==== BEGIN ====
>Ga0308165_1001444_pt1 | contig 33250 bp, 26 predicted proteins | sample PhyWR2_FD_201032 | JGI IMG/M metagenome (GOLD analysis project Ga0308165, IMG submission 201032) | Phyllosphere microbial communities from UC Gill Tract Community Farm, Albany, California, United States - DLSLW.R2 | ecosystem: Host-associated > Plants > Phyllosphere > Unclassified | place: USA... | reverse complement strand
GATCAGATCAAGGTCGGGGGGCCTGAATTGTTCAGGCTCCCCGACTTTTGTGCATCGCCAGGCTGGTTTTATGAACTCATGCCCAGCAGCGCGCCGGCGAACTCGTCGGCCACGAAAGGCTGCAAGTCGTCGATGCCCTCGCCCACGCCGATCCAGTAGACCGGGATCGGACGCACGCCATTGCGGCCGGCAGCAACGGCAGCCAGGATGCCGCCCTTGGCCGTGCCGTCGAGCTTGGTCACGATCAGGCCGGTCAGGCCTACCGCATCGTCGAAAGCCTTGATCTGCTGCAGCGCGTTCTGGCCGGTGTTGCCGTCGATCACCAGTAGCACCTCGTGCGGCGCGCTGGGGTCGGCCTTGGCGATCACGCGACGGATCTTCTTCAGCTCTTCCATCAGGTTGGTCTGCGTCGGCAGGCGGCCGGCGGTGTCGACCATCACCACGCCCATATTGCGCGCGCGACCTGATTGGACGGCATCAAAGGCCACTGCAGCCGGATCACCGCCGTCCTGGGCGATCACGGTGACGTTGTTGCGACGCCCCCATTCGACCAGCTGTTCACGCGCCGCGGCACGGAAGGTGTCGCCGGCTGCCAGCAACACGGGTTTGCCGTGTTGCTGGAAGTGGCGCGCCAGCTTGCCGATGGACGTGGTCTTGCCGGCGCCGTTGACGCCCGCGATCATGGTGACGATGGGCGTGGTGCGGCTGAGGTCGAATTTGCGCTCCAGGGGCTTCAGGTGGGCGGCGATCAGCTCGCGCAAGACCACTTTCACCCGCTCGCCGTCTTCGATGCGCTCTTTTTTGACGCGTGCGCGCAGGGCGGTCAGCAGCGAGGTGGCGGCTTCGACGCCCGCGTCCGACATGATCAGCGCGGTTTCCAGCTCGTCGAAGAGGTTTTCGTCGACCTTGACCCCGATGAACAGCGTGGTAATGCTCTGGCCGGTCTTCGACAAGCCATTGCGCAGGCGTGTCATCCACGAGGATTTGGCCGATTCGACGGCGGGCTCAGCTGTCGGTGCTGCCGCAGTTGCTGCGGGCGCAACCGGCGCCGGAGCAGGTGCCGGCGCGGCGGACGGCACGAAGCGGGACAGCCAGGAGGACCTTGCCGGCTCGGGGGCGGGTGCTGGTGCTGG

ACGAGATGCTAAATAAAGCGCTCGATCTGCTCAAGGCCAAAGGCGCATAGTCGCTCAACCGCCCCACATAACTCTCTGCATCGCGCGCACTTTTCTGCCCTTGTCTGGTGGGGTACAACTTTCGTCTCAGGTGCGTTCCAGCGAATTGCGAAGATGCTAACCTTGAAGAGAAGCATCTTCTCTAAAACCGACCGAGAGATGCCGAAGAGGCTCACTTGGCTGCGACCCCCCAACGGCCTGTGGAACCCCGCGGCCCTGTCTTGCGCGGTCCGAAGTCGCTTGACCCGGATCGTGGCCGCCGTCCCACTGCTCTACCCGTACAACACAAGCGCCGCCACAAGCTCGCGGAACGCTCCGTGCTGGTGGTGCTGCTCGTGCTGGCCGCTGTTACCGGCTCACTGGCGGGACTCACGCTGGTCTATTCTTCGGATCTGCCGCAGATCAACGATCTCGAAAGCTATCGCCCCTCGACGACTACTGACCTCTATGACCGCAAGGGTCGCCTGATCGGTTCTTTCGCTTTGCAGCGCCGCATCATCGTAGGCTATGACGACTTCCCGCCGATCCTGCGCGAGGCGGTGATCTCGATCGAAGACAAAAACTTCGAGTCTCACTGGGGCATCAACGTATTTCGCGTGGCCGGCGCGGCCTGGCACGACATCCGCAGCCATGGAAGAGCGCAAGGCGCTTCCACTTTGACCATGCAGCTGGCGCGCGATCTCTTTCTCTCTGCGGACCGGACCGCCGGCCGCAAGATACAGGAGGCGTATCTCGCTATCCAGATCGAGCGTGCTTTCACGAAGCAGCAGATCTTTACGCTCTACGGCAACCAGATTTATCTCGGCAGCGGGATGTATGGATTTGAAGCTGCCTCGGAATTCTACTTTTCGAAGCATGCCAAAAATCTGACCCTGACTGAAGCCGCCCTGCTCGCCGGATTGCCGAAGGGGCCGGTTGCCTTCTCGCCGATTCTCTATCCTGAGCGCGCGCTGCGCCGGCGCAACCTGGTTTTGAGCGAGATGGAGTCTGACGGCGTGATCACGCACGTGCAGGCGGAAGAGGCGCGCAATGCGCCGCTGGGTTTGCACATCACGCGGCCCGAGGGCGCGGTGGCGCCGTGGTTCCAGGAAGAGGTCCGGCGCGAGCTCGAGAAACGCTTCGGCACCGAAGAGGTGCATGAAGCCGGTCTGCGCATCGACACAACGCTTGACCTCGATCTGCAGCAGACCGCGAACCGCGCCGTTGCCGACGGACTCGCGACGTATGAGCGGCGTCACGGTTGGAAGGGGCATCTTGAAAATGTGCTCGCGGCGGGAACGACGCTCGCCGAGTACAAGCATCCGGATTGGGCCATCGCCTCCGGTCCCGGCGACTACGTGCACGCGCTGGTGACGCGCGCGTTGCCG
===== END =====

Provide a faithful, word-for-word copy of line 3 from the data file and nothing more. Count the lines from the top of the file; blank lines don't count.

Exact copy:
ACGAGATGCTAAATAAAGCGCTCGATCTGCTCAAGGCCAAAGGCGCATAGTCGCTCAACCGCCCCACATAACTCTCTGCATCGCGCGCACTTTTCTGCCCTTGTCTGGTGGGGTACAACTTTCGTCTCAGGTGCGTTCCAGCGAATTGCGAAGATGCTAACCTTGAAGAGAAGCATCTTCTCTAAAACCGACCGAGAGATGCCGAAGAGGCTCACTTGGCTGCGACCCCCCAACGGCCTGTGGAACCCCGCGGCCCTGTCTTGCGCGGTCCGAAGTCGCTTGACCCGGATCGTGGCCGCCGTCCCACTGCTCTACCCGTACAACACAAGCGCCGCCACAAGCTCGCGGAACGCTCCGTGCTGGTGGTGCTGCTCGTGCTGGCCGCTGTTACCGGCTCACTGGCGGGACTCACGCTGGTCTATTCTTCGGATCTGCCGCAGATCAACGATCTCGAAAGCTATCGCCCCTCGACGACTACTGACCTCTATGACCGCAAGGGTCGCCTGATCGGTTCTTTCGCTTTGCAGCGCCGCATCATCGTAGGCTATGACGACTTCCCGCCGATCCTGCGCGAGGCGGTGATCTCGATCGAAGACAAAAACTTCGAGTCTCACTGGGGCATCAACGTATTTCGCGTGGCCGGCGCGGCCTGGCACGACATCCGCAGCCATGGAAGAGCGCAAGGCGCTTCCACTTTGACCATGCAGCTGGCGCGCGATCTCTTTCTCTCTGCGGACCGGACCGCCGGCCGCAAGATACAGGAGGCGTATCTCGCTATCCAGATCGAGCGTGCTTTCACGAAGCAGCAGATCTTTACGCTCTACGGCAACCAGATTTATCTCGGCAGCGGGATGTATGGATTTGAAGCTGCCTCGGAATTCTACTTTTCGAAGCATGCCAAAAATCTGACCCTGACTGAAGCCGCCCTGCTCGCCGGATTGCCGAAGGGGCCGGTTGCCTTCTCGCCGATTCTCTATCCTGAGCGCGCGCTGCGCCGGCGCAACCTGGTTTTGAGCGAGATGGAGTCTGACGGCGTGATCACGCACGTGCAGGCGGAAGAGGCGCGCAATGCGCCGCTGGGTTTGCACATCACGCGGCCCGAGGGCGCGGTGGCGCCGTGGTTCCAGGAAGAGGTCCGGCGCGAGCTCGAGAAACGCTTCGGCACCGAAGAGGTGCATGAAGCCGGTCTGCGCATCGACACAACGCTTGACCTCGATCTGCAGCAGACCGCGAACCGCGCCGTTGCCGACGGACTCGCGACGTATGAGCGGCGTCACGGTTGGAAGGGGCATCTTGAAAATGTGCTCGCGGCGGGAACGACGCTCGCCGAGTACAAGCATCCGGATTGGGCCATCGCCTCCGGTCCCGGCGACTACGTGCACGCGCTGGTGACGCGCGCGTTGCCG